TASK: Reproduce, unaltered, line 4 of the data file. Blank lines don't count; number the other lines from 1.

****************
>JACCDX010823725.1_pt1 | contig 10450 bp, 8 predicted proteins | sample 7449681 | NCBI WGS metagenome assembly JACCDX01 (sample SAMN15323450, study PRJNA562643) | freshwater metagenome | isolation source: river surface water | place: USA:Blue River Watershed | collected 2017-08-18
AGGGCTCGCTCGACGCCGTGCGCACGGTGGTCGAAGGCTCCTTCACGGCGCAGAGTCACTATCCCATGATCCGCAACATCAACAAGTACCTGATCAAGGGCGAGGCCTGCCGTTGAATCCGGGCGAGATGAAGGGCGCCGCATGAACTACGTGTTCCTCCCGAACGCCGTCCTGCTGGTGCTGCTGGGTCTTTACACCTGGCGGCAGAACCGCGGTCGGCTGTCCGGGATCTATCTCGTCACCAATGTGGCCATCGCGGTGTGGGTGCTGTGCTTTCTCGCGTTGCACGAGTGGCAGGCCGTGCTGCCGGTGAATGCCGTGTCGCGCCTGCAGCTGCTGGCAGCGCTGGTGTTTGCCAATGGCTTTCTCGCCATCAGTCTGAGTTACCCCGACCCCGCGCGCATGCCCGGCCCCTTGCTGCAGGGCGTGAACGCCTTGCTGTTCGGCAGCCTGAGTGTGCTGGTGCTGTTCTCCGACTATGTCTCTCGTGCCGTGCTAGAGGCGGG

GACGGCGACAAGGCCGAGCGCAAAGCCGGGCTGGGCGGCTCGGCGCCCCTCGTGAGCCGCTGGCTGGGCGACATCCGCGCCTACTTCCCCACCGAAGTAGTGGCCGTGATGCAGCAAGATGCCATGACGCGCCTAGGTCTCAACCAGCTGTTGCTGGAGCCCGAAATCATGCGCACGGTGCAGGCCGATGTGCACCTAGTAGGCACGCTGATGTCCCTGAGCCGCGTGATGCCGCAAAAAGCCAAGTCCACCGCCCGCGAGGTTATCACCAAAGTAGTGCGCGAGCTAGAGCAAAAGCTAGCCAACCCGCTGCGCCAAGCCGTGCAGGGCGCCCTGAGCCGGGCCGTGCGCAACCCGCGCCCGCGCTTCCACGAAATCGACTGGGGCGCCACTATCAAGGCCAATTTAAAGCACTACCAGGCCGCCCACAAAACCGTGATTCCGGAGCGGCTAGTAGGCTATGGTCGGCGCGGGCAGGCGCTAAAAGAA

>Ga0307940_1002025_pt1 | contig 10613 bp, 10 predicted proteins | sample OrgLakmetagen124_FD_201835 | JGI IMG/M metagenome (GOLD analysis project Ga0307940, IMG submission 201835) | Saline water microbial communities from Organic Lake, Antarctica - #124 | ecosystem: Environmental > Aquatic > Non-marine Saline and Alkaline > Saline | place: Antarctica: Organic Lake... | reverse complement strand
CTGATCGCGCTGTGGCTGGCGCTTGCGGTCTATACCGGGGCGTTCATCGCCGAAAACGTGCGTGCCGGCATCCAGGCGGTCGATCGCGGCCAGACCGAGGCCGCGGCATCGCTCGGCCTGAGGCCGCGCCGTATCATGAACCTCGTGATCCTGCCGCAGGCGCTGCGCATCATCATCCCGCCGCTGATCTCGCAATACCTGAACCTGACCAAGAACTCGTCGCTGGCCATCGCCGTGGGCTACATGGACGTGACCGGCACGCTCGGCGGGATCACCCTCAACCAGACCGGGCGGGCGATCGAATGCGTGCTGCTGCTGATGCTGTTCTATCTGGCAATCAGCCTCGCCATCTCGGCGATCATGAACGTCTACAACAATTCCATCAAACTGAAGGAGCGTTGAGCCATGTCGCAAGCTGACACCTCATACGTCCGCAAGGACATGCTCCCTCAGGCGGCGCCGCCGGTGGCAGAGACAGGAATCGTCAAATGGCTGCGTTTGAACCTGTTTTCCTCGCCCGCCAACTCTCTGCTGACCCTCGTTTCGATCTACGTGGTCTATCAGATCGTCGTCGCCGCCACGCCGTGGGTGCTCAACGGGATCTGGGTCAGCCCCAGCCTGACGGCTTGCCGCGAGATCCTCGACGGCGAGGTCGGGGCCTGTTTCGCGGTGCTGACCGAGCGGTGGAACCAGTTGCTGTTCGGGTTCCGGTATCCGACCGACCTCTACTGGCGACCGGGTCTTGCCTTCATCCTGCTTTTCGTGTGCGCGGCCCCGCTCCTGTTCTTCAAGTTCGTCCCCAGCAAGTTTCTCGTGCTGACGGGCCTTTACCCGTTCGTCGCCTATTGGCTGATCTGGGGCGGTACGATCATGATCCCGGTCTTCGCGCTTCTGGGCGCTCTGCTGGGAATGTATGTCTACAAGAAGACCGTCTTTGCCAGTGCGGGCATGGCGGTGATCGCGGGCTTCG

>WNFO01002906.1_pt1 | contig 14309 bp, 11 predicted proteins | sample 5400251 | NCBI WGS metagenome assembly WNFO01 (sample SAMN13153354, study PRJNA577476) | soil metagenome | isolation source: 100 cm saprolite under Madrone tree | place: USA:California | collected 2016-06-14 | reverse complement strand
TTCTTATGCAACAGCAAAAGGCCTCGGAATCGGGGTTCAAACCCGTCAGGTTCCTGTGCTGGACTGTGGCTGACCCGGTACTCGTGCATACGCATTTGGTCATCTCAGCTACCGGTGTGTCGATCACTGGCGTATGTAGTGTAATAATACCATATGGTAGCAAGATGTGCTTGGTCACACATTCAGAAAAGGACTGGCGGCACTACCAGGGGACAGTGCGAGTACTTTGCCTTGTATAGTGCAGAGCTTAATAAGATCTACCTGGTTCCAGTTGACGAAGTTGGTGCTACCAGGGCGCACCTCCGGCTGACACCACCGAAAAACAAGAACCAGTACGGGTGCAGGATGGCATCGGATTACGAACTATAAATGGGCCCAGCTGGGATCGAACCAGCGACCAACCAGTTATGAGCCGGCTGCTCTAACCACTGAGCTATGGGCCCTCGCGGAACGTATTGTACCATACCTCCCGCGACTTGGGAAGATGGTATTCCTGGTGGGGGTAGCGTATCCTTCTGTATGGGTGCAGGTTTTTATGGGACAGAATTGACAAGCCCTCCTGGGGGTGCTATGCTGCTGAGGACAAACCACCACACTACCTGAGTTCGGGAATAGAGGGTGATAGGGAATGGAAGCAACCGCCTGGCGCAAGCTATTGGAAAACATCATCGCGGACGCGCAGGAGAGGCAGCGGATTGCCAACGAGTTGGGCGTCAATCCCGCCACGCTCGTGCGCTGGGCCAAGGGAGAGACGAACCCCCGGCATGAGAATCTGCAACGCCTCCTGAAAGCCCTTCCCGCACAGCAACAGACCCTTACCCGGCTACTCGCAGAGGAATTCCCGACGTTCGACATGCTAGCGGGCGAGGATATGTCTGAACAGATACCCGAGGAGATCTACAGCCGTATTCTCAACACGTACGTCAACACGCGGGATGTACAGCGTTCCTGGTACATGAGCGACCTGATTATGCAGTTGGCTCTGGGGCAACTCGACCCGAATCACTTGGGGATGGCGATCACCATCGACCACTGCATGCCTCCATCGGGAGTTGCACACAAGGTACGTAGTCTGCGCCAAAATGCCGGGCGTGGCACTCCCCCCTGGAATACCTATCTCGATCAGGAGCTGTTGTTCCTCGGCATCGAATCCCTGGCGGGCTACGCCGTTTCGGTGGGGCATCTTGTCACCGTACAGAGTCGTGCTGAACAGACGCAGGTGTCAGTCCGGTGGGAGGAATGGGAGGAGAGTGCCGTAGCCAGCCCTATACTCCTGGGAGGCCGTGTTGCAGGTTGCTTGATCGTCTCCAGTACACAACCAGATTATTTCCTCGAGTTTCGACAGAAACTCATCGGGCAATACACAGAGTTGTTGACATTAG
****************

>Ga0307940_1002025_pt1 | contig 10613 bp, 10 predicted proteins | sample OrgLakmetagen124_FD_201835 | JGI IMG/M metagenome (GOLD analysis project Ga0307940, IMG submission 201835) | Saline water microbial communities from Organic Lake, Antarctica - #124 | ecosystem: Environmental > Aquatic > Non-marine Saline and Alkaline > Saline | place: Antarctica: Organic Lake... | reverse complement strand